Debates

Photo by: AGYA

Young Migrants - A Driving Force for Internationalization of Higher Education?

 

Ammar Abdulrahman, Syrian archeologist based in Germany, discusses with political scientist Florian Kohstall about the integration of migrants into the German higher education system. According to conservative estimates, between 30.000-50.000 young Syrians who came to Germany are qualified for university studies.

 

How can the young migrants be integrated into the Higher Education System?

 

Florian:
Freie Universität Berlin is one of the German universities that prepares refugees to apply for regular study programs. Welcome@FUBerlin provides language courses, preparatory courses, special counseling and access to courses in different fields. Many ask about the economic rationale behind the
program. We certainly believe that young migrants have a high potential to contribute to the economy in Germany and in their home countries. Our priority is to familiarize them with university life. Universities are among the most vibrant and diverse social institutions to facilitate integration and a
start of a new life.

 

Ammar:
I think that Syrian students can be quickly integrated into university life in Germany, because they do not need to pass a preparatory college. The Syrian higher education system is considered one of the best in the Arab countries, especially in life sciences and humanities. In Germany, the general level of qualification of Syrian students was classified as “high”. However, German university programs are in all disciplines much more differentiated than in Syria. Therefore, next to acquiring language proficiency, refugee students need guidance through the study programs of German universities.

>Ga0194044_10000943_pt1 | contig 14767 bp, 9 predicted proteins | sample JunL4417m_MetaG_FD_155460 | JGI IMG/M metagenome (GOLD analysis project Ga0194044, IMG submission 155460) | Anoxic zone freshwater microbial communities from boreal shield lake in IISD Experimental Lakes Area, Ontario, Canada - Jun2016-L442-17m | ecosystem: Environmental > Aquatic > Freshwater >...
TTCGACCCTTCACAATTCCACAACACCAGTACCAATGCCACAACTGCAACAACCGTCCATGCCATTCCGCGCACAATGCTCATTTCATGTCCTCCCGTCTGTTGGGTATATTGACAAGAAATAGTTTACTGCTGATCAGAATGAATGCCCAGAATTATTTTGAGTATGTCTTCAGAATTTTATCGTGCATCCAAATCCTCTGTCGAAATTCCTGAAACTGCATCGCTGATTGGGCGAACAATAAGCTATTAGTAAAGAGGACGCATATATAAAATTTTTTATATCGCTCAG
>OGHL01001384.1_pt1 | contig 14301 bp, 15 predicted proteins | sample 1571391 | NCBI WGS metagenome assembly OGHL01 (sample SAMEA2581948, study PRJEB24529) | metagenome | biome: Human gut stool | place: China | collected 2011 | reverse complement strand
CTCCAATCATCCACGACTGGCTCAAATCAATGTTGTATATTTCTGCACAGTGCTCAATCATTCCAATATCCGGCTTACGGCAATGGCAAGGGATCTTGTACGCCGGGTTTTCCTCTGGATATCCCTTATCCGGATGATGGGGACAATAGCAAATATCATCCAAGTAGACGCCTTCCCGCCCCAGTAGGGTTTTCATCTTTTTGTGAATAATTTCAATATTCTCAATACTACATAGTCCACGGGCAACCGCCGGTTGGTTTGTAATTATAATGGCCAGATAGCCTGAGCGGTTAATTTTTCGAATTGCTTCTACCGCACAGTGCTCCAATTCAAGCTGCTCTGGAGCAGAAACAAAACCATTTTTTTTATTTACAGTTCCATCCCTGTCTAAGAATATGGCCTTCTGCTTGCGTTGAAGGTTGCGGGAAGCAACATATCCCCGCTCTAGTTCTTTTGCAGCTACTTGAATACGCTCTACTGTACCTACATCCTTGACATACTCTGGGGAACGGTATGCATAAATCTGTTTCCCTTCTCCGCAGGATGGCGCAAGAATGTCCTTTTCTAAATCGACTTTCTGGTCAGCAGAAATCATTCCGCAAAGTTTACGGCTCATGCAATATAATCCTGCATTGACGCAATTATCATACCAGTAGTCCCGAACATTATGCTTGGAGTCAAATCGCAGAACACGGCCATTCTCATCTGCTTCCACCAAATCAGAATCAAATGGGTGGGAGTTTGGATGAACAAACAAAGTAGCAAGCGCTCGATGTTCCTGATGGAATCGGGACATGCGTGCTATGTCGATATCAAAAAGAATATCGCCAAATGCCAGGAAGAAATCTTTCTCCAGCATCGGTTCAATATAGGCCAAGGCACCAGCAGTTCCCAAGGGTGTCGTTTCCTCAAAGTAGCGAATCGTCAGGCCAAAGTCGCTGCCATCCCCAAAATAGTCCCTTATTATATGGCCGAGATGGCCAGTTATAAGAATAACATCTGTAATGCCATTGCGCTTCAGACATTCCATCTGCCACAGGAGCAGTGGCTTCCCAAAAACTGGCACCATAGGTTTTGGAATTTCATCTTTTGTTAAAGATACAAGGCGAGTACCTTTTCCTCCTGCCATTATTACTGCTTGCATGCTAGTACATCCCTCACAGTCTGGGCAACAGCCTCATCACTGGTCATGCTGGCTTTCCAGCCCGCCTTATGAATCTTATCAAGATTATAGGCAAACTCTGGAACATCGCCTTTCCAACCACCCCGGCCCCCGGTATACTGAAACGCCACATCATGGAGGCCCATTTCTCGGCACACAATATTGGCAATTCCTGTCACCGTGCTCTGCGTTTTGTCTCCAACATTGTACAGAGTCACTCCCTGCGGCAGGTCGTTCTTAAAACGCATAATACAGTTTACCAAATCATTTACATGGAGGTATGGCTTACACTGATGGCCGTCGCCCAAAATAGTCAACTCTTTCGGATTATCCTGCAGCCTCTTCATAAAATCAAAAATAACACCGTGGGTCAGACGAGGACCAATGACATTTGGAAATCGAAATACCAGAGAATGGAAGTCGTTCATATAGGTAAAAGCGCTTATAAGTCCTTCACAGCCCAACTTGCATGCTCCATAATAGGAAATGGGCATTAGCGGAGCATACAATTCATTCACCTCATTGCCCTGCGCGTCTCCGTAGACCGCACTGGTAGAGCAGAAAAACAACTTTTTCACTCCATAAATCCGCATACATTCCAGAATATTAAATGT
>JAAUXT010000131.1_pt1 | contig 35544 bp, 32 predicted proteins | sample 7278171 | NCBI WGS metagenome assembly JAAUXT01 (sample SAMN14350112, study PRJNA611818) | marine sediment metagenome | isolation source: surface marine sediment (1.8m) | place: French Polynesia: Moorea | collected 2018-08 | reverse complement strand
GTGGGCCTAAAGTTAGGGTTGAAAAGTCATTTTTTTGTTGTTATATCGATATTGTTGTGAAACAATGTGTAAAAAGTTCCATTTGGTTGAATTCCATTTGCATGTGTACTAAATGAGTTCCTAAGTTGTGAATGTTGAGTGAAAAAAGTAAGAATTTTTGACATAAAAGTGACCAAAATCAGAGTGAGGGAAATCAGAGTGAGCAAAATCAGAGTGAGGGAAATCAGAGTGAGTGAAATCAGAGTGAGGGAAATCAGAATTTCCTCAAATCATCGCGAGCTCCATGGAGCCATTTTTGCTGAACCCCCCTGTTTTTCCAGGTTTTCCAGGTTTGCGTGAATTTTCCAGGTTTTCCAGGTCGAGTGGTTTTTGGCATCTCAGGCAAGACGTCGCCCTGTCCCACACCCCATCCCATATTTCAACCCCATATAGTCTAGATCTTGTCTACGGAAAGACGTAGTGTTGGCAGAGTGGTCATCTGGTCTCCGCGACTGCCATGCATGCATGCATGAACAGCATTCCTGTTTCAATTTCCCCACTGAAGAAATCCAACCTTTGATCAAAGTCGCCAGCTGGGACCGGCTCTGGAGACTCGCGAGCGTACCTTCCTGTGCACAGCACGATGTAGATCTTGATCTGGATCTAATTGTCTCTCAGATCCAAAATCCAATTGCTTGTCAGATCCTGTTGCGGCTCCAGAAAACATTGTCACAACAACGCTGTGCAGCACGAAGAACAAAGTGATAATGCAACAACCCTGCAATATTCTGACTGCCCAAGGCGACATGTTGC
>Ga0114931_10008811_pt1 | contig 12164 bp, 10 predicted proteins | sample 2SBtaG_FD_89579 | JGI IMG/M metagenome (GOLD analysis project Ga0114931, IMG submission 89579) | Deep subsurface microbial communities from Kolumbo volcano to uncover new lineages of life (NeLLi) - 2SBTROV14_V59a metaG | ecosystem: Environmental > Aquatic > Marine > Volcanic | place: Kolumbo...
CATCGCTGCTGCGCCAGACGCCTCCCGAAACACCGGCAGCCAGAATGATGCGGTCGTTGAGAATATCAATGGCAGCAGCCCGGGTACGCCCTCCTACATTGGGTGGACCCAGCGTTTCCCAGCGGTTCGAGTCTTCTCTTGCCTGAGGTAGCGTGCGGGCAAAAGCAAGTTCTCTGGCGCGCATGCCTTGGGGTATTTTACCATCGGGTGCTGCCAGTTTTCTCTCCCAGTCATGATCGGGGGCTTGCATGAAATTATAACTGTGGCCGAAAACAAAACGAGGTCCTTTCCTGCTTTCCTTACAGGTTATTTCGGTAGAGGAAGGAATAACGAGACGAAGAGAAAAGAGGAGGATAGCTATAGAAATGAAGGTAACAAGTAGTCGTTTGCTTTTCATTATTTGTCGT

Are the newly arriving students reinforcing internationalization of academic institutions?

 

Florian:
Internationalization efforts of German universities focus on reaching out to the world, by bilateral study programs and collaborative research projects tailored for graduate students, PhD candidates and researchers. Now we are welcoming many students who interrupted their studies due to armed conflicts or economic crises. Before all, they will contribute to what we call “internationalization at home”: the improvement of counselling services, study programs in English, and high standard university education.

 

Ammar:
The regional circulation of students within the Arab world is high. However, the main challenge is to raise the level of international exchange and the competitiveness of Arab students and academics. We need highly qualified scientists who will be able to join international teams, which tackle global challenges such as climate change and pandemic diseases.

 

What should be the next steps of integration?

 

Ammar:

The challenges that we are facing at present are also an extraordinary opportunity to bring the academia in both countries closer together. The established links should result in the implementation of innovative bilateral study programs and collaborative post-doc research projects. At the same time, the circulation of knowledge and skills will be an essential part of rebuilding processes in Syria in the coming years.

 

Florian:
Our next steps will be to refine the existing programs. Regarding this issue I benefit tremendously from my fellow Arab AGYA members. We need to learn more about the study and research systems in the students’ home countries. We need to increase our efforts to guide them through the German educational system and to respond more flexibly to the demands of the newcomers. While many will stay, however, many will also return one day to rebuild their home countries. To cater for the needs of both groups is the real challenge and chance at the same time.

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Ammar Abdulrahman

is archeologist by training and former lecturer at the University of Damascus. His research activities include projects on restoration and preservation of cultural heritage in Syria and other Arab countries.

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Florian Kohstall

is a political scientist. He is the head of the Cairo Office of Freie Universität Berlin. Since October 2015 he also coordinates the program Welcome@ FUBerlin, which facilitates access to the university for students who had to flee their home countries.

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